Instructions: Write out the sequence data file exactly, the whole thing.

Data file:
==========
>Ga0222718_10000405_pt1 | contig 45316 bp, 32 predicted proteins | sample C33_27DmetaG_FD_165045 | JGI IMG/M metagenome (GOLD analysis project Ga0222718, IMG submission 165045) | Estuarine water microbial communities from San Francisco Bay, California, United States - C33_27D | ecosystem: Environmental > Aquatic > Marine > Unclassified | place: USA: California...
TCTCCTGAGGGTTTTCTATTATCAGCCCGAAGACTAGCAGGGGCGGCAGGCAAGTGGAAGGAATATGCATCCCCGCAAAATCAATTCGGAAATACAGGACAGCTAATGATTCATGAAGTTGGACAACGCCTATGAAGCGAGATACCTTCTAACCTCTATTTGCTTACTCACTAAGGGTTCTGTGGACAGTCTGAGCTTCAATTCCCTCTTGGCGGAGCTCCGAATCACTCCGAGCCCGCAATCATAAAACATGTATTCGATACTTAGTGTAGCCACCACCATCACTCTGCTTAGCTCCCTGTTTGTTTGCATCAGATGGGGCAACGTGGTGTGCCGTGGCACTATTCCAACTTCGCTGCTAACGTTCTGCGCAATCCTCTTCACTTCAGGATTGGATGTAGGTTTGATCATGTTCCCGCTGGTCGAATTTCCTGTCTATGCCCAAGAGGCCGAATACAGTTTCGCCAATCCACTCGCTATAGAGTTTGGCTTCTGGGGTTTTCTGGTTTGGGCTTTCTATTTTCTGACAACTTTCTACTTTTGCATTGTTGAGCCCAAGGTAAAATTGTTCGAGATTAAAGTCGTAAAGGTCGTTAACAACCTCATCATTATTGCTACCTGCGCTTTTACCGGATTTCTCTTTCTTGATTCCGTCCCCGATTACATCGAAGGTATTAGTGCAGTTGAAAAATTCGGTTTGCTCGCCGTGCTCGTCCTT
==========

>Ga0222718_10000405_pt1 | contig 45316 bp, 32 predicted proteins | sample C33_27DmetaG_FD_165045 | JGI IMG/M metagenome (GOLD analysis project Ga0222718, IMG submission 165045) | Estuarine water microbial communities from San Francisco Bay, California, United States - C33_27D | ecosystem: Environmental > Aquatic > Marine > Unclassified | place: USA: California...
TCTCCTGAGGGTTTTCTATTATCAGCCCGAAGACTAGCAGGGGCGGCAGGCAAGTGGAAGGAATATGCATCCCCGCAAAATCAATTCGGAAATACAGGACAGCTAATGATTCATGAAGTTGGACAACGCCTATGAAGCGAGATACCTTCTAACCTCTATTTGCTTACTCACTAAGGGTTCTGTGGACAGTCTGAGCTTCAATTCCCTCTTGGCGGAGCTCCGAATCACTCCGAGCCCGCAATCATAAAACATGTATTCGATACTTAGTGTAGCCACCACCATCACTCTGCTTAGCTCCCTGTTTGTTTGCATCAGATGGGGCAACGTGGTGTGCCGTGGCACTATTCCAACTTCGCTGCTAACGTTCTGCGCAATCCTCTTCACTTCAGGATTGGATGTAGGTTTGATCATGTTCCCGCTGGTCGAATTTCCTGTCTATGCCCAAGAGGCCGAATACAGTTTCGCCAATCCACTCGCTATAGAGTTTGGCTTCTGGGGTTTTCTGGTTTGGGCTTTCTATTTTCTGACAACTTTCTACTTTTGCATTGTTGAGCCCAAGGTAAAATTGTTCGAGATTAAAGTCGTAAAGGTCGTTAACAACCTCATCATTATTGCTACCTGCGCTTTTACCGGATTTCTCTTTCTTGATTCCGTCCCCGATTACATCGAAGGTATTAGTGCAGTTGAAAAATTCGGTTTGCTCGCCGTGCTCGTCCTT